For women who do have symptoms from kidney stones, there is a variety of options to treat these and increasingly these options involve less and less pain and discomfort for the patient. 20 to 25 years ago, most patients had open surgery to remove their kidney stones. Gradually, this was replaced with shockwave lithotripsy where patients used to lie in a tub of water and have ultrasound waves projected into their stone to break it apart.
Calcium stones cannot be dissolved. Uric Acid stones can usually be dissolved. Women with uric acid calculi either have very acidic urine and medications that decrease the acidity of the urine such as potassium citrate or Urocit K will often dissolve the stones preempting the need for surgery.
While most patients tolerate the procedure well there are some issues with SWL. For one, smaller stones and Uric acid stones can sometimes be difficult to visualize on X-ray, making knowing where to focus the SWL energy difficult. In addition, SWL breaks apart the stone but does not remove the fragments. Sometimes these fragments can cause pain when they pass or not pass at all.
More recently, most stones can be more definitively treated with ureteroscopy which entails placing a patient under anesthesia and using a very small scope to go into the female urethra to go up into the kidney. A small laser breaks the stone fragments apart and they can be retrieved through a small basket.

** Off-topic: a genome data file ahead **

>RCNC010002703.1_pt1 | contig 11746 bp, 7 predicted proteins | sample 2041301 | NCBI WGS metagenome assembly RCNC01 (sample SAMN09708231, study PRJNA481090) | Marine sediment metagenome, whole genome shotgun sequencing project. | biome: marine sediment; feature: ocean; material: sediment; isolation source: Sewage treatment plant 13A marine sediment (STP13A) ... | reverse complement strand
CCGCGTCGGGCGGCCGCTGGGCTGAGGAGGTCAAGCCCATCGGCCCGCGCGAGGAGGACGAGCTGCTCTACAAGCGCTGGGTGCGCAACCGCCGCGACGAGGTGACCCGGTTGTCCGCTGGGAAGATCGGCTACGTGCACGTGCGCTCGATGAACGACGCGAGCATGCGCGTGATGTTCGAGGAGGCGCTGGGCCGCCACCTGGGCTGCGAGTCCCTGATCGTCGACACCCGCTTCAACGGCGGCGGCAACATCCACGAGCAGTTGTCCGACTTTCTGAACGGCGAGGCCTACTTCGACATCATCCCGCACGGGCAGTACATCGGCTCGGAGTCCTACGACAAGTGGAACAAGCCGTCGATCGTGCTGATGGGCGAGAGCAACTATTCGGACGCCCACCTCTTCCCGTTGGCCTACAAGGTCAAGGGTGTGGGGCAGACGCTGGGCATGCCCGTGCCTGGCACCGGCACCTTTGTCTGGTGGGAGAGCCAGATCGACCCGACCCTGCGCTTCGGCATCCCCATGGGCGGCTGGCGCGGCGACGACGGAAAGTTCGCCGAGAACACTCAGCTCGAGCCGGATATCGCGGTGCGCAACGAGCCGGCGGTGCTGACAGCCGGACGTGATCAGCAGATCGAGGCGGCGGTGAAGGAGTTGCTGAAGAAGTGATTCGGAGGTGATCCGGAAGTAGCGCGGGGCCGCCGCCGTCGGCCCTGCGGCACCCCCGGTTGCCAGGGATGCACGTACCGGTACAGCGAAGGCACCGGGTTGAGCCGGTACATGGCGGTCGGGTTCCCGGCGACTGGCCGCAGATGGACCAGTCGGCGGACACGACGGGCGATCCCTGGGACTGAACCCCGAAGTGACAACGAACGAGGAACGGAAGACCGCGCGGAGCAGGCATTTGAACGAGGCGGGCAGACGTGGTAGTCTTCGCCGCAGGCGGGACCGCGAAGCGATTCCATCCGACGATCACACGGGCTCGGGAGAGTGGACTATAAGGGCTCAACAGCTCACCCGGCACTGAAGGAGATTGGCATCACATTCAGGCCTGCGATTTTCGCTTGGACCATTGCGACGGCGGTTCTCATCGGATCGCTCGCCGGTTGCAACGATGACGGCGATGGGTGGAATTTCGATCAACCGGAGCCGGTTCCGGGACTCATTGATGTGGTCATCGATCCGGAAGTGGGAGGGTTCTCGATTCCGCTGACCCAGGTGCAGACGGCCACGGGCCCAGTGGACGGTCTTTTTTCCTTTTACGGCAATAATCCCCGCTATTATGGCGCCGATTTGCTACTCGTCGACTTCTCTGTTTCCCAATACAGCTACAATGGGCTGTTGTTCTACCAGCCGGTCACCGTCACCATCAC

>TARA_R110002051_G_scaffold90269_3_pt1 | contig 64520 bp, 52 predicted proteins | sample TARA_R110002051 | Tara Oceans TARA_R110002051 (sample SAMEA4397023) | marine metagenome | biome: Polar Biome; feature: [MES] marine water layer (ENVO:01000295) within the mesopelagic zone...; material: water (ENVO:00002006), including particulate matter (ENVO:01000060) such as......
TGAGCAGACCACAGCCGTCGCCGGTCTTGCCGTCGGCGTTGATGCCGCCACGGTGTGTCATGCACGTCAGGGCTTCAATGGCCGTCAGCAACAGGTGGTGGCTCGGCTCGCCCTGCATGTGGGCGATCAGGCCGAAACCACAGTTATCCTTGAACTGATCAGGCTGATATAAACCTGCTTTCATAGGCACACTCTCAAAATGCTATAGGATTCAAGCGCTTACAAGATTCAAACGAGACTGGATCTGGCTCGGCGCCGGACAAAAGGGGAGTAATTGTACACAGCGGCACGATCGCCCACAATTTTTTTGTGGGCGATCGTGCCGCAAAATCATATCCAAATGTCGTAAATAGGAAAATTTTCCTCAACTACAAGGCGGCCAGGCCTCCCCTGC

In our experience, we find that the most stones can be definitively treated with the ureteroscopy with high success rates. The risks of ureteroscopy include the risk of ureteral injury, which is quite low, some bleeding, infection, and the possibility of leaving a small fragment behind that could become symptomatic.
For very large stones, a percutaneous nephrolithotomy may be an option to remove the stone. This entails using a small incision in the back of the patient to place a scope through, directly into the kidney. The advantage to the percutaneous nephrolithotomy is that very large stones can be removed with this. These stones would otherwise in the old days require open surgery to have them removed.
The majority of patients who do develop a symptomatic stone, these days are treated with ureteroscopy or shockwave lithotripsy.
Sometimes patients come into the emergency room with an obstructing stone and severe pain or stone that may have an infection behind it. For these women a temporizing measure is placing a ureteral stent, which is a small tube with holes in it that traverses the ureter connecting the kidney to the bladder and bypasses the calculi. The stent allows the infection to drain and can help the patient’s pain and the patient will return in the future to have their stone more definitively treated. Sometimes a stent is also placed after a procedure such as ureteroscopy to help drain urine from the kidney.
Once a stone is treated and removed, it is typically sent for analysis to determine its type. The most common kinds of stones are calcium oxalate, uric acid, struvite stones, and cystine stones or stones caused by medications.
Once the type of stone is determined, we can determine the best way to prevent stones from occurring in the future. If the patients have had more than one episode of stones and look like they are doing something to form recurrent stones then a test to that utilizes a 24 hour urine collection is done to determine what factors may be increasing the patients likelihood of forming stones.
In addition to this, blood tests to test for calcium and hormonal problems, such as elevated parathyroid hormone and uric acid, will also be checked. Based on the results of these tests, patients can make changes in their diets or take medications to decrease their likelihood of forming stones.
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